Myers also thinks that the conversation should be about the right thing to do, rather than the cost it would take to annex South Apopka.
"We talk about numbers. Screw the numbers. It's time to take care of humanity. We cannot continue to argue with each other. It's not solving anything. It's time to take care of one another. Whether it's Orange County or Apopka we need to do right by the citizens no matter what that looks like."
Clinton Stanley has also been a vocal advocate in South Apopka for years. He agrees with Myers about divisions among its advocates.
"As long as we're divided, nothing gets done," said Stanley. "If I've ever said anything to offend you with the truth, I might not be sorry, but I'm sorry. But let's figure it out. I can work with anybody to try and make a difference in my community. I will sit at the table and pour my heart out and let you people know what's needed in South Apopka."
Stanley's experiences with youth in South Apopka have him concerned for their safety and well-being.
"I'm 25 years in dealing with the kids of South Apopka. And I'm 25 years fed up with people that have the power to make decisions that just sit around and don't do it. For the past 25 years, nothing has gotten done. These kids are crying out for help... they're killing each other! They're crying for help. They need people to believe in them. The kids need us to figure it out. I've got nine and 10-year-olds carrying Glocks! It hurts. This has to stop."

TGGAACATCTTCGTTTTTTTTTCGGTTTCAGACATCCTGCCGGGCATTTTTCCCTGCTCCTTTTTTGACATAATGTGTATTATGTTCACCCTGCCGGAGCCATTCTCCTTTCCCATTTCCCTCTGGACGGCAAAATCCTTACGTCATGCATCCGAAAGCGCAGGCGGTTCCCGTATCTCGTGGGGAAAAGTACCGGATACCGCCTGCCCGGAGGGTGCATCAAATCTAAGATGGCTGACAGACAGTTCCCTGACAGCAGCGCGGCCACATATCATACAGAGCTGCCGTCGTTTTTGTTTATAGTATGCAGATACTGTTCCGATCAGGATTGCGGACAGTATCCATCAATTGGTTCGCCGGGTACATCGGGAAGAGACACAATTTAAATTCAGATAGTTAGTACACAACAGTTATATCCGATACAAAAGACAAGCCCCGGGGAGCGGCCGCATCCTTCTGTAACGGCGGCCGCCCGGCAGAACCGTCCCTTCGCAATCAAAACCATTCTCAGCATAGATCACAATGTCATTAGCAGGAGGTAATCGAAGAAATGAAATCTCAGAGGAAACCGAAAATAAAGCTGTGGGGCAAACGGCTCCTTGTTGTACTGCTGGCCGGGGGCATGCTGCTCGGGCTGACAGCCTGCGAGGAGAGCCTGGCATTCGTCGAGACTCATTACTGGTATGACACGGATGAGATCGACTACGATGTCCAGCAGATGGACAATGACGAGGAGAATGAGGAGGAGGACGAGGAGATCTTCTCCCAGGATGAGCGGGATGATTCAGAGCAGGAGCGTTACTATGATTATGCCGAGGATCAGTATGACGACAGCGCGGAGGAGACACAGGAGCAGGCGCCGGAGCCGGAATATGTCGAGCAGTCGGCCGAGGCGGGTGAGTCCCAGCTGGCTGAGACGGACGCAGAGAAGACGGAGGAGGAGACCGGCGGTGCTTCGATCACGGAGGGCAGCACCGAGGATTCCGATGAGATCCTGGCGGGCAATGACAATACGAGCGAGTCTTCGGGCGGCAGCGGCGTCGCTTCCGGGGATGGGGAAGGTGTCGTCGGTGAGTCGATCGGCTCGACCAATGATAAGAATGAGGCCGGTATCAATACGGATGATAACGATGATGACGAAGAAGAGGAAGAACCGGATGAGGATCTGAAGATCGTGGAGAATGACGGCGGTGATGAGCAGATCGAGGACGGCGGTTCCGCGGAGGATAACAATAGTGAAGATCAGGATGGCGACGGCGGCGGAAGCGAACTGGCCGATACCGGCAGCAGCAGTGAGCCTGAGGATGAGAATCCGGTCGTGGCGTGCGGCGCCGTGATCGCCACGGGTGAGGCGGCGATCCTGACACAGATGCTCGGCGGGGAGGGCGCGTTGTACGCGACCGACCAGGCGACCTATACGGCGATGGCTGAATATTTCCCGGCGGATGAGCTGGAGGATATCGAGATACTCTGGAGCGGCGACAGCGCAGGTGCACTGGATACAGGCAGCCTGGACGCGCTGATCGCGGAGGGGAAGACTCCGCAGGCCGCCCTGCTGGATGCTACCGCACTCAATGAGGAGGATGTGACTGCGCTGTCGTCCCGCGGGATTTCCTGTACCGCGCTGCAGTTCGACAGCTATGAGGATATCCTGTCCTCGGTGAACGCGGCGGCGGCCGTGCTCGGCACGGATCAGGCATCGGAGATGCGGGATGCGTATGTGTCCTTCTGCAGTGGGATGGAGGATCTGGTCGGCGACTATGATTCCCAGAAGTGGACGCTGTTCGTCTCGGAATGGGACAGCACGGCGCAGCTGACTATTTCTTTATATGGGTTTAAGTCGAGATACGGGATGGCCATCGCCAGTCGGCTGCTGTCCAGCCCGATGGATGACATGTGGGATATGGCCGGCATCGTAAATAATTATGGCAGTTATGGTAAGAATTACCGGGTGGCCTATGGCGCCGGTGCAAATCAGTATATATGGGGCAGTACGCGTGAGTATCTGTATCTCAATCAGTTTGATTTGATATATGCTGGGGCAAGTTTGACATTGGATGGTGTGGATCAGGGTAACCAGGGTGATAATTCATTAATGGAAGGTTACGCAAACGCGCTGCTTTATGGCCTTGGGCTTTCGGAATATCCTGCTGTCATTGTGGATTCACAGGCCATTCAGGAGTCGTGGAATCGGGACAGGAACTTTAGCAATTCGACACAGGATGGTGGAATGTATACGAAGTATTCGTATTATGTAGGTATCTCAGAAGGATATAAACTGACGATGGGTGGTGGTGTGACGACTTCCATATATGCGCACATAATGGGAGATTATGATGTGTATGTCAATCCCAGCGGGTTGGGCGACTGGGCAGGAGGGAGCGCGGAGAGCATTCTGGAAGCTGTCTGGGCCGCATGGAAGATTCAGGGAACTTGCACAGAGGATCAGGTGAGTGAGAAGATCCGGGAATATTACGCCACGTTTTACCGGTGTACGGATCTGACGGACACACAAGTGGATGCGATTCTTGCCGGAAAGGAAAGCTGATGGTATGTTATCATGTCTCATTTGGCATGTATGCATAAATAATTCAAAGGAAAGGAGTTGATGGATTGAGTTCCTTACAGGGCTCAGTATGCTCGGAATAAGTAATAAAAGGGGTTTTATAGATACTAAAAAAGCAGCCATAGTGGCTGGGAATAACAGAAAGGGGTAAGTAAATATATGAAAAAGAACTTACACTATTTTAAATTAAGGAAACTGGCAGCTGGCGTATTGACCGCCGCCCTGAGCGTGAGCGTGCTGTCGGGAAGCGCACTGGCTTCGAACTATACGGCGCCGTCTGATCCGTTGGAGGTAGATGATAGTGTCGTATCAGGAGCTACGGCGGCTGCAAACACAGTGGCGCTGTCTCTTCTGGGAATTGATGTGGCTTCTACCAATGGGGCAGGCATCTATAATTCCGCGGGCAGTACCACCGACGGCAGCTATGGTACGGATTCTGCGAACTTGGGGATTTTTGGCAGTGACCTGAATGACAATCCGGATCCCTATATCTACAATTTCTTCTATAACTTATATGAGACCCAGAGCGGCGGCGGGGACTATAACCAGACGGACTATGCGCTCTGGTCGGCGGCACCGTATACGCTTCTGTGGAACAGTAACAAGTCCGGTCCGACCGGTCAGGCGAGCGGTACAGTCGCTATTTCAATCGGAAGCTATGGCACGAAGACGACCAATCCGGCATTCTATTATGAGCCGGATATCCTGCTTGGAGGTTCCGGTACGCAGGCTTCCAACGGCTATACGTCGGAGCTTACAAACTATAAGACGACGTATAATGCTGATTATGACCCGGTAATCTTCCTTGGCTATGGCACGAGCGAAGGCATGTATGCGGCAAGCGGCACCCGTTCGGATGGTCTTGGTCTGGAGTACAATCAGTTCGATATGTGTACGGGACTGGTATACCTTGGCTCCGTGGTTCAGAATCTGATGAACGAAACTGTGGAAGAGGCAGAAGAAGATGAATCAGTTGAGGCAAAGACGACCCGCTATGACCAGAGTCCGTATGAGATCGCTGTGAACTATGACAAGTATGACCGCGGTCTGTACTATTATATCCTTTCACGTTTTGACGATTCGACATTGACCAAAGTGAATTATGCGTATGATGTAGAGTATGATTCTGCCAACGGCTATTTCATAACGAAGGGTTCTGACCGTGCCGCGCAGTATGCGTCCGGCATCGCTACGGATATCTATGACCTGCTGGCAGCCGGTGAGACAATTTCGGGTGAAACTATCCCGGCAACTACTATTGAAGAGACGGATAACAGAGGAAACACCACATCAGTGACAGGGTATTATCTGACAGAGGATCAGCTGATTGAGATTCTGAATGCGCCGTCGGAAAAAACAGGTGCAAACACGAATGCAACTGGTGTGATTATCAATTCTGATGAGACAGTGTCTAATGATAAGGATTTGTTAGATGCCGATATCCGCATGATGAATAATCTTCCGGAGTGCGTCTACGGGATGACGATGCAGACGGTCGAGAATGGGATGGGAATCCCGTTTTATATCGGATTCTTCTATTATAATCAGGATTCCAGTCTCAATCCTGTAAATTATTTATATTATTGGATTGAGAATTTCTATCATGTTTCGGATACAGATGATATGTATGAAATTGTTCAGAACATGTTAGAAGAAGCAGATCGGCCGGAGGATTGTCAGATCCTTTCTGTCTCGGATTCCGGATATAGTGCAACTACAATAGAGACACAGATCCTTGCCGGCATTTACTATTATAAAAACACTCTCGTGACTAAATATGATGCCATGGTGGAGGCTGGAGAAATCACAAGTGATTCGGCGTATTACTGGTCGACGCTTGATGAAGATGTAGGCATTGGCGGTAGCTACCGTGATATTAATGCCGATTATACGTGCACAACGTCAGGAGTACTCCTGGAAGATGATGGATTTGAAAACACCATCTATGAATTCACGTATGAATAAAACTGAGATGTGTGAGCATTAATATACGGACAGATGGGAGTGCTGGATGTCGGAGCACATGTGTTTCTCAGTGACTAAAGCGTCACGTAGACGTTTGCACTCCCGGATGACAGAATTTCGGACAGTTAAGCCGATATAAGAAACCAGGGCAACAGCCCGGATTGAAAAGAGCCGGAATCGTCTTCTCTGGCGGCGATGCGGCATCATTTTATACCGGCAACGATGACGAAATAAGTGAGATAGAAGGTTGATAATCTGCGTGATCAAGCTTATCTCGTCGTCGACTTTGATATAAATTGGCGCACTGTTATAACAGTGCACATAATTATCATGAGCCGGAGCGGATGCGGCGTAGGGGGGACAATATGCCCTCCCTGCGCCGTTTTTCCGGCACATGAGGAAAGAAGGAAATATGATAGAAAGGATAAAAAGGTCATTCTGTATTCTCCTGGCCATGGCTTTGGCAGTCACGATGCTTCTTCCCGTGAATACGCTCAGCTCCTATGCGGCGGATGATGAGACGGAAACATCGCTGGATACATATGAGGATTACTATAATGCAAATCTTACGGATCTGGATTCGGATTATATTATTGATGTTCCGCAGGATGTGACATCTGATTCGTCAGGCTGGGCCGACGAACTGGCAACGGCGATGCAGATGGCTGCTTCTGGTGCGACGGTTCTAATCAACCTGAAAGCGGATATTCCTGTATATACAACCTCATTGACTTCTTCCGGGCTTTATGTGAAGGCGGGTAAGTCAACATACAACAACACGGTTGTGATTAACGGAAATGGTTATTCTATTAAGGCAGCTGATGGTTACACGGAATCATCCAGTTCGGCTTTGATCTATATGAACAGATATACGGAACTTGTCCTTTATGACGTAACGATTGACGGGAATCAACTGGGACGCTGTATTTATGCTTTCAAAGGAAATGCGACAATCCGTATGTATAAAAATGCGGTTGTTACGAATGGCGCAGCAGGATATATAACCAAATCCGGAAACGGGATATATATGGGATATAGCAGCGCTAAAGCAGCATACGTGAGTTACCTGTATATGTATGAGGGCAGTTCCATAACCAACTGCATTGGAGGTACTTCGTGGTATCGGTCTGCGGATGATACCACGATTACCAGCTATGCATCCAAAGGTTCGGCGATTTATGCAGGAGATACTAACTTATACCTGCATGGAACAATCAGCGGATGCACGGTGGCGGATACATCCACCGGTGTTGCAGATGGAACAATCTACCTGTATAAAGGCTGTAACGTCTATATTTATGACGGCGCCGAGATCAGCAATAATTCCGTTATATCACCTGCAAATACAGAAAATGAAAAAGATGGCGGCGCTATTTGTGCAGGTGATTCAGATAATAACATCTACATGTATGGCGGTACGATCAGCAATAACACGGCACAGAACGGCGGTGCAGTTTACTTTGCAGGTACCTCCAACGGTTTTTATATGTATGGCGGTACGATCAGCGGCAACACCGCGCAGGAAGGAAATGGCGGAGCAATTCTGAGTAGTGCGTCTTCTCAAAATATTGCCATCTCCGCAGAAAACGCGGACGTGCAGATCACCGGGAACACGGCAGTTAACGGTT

Sylvester Hall is a Navy veteran and resident of Apopka since 2003. He made a plea to the leaders of Apopka to make the right choices as it applies to South Apopka.
"I'm concerned with the leadership," said Holmes. "I'm concerned with every one of us being hypocrites... being cowards, and not standing up and doing the right thing. We have forgotten to support each other. Annexing South Apopka is the morally right thing to do, regardless of what figures you come up with. I challenge everyone here to stand on their morals. Stand on your principles."
Near the end of the discussion, Manley reminded the group that because it was advertised as a 9:30-11 am event, the meeting would have to adjourn soon because of Sunshine Laws, and gave the city commissioners and elected officials a chance to speak.
Commissioner Doug Bankson was happy that the conversation had begun.
"Today, I'm really I'm excited because that's where it starts - the conversation," Bankson said. "You can't argue with emotion, but you can't follow emotion, it has to have its expression. And there's frustration, and I've had people angry with me. But once they got it out, they could talk and we got to the root of the problem. That's really what I'm interested in. That's why I got involved at this level. When I first was elected, I wasn't born here in the south. I was born in Southern California. Then we moved to Colorado. I just didn't have that dynamic. But I respected it when I came to understand that. Pastor Freddy Fillmore and I became very, very close friends. And he began to tell me what happened in our lifetime... that these were evil atrocities based upon race. How do we change this? It's got to start with a conversation. And all of us do our part. And it never seems to be enough. Because not one of us is the answer. It's all of us together."
Commissioner Kyle Becker agreed that a conversation needed to happen, but thought the next venue should be a place where decisions can be made.